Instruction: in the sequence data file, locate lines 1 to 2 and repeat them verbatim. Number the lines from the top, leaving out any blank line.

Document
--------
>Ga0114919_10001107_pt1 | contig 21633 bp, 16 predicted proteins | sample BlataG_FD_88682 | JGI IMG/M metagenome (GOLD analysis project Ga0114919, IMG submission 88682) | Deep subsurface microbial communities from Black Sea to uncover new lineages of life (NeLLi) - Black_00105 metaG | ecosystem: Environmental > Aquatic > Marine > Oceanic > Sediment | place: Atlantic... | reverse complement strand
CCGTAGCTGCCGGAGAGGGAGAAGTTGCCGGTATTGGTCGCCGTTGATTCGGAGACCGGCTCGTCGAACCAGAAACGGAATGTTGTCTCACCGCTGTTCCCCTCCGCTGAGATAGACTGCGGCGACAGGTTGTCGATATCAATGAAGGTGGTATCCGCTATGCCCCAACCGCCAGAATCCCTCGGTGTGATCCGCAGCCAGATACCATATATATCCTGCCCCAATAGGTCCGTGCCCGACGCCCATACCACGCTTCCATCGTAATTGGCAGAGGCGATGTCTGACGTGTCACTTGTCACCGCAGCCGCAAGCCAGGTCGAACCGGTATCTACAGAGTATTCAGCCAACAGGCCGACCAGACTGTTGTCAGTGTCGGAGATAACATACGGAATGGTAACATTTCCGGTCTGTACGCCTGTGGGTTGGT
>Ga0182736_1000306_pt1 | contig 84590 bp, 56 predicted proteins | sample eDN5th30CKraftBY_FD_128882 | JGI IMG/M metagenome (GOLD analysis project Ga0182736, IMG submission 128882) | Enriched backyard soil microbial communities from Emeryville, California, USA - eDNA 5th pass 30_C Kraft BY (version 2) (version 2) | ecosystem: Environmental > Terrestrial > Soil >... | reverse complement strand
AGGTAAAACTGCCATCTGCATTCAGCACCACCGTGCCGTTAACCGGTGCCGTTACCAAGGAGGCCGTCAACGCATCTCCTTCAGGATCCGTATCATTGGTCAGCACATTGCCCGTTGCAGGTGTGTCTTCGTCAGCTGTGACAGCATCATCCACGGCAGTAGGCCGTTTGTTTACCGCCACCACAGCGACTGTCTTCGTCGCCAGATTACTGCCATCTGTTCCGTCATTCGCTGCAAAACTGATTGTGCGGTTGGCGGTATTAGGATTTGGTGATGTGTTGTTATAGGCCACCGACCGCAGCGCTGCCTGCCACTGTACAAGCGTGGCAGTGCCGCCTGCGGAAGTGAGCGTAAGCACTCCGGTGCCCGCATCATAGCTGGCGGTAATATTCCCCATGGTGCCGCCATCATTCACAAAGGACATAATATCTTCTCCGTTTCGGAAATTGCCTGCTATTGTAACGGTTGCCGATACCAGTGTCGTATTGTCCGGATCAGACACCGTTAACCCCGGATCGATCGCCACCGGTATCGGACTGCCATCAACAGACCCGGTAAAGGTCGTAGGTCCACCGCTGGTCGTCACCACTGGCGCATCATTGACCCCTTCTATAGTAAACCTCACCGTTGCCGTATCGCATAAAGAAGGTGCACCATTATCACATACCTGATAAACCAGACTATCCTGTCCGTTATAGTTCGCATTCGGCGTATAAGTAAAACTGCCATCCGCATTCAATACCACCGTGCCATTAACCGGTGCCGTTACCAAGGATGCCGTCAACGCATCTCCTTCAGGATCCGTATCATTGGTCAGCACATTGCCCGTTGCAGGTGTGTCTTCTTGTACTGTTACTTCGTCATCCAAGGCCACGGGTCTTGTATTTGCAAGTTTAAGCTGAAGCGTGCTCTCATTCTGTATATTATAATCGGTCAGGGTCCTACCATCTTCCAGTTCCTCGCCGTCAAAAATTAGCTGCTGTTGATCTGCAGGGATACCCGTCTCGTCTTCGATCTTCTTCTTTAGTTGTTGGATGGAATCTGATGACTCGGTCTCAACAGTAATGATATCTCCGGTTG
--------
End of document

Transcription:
>Ga0114919_10001107_pt1 | contig 21633 bp, 16 predicted proteins | sample BlataG_FD_88682 | JGI IMG/M metagenome (GOLD analysis project Ga0114919, IMG submission 88682) | Deep subsurface microbial communities from Black Sea to uncover new lineages of life (NeLLi) - Black_00105 metaG | ecosystem: Environmental > Aquatic > Marine > Oceanic > Sediment | place: Atlantic... | reverse complement strand
CCGTAGCTGCCGGAGAGGGAGAAGTTGCCGGTATTGGTCGCCGTTGATTCGGAGACCGGCTCGTCGAACCAGAAACGGAATGTTGTCTCACCGCTGTTCCCCTCCGCTGAGATAGACTGCGGCGACAGGTTGTCGATATCAATGAAGGTGGTATCCGCTATGCCCCAACCGCCAGAATCCCTCGGTGTGATCCGCAGCCAGATACCATATATATCCTGCCCCAATAGGTCCGTGCCCGACGCCCATACCACGCTTCCATCGTAATTGGCAGAGGCGATGTCTGACGTGTCACTTGTCACCGCAGCCGCAAGCCAGGTCGAACCGGTATCTACAGAGTATTCAGCCAACAGGCCGACCAGACTGTTGTCAGTGTCGGAGATAACATACGGAATGGTAACATTTCCGGTCTGTACGCCTGTGGGTTGGT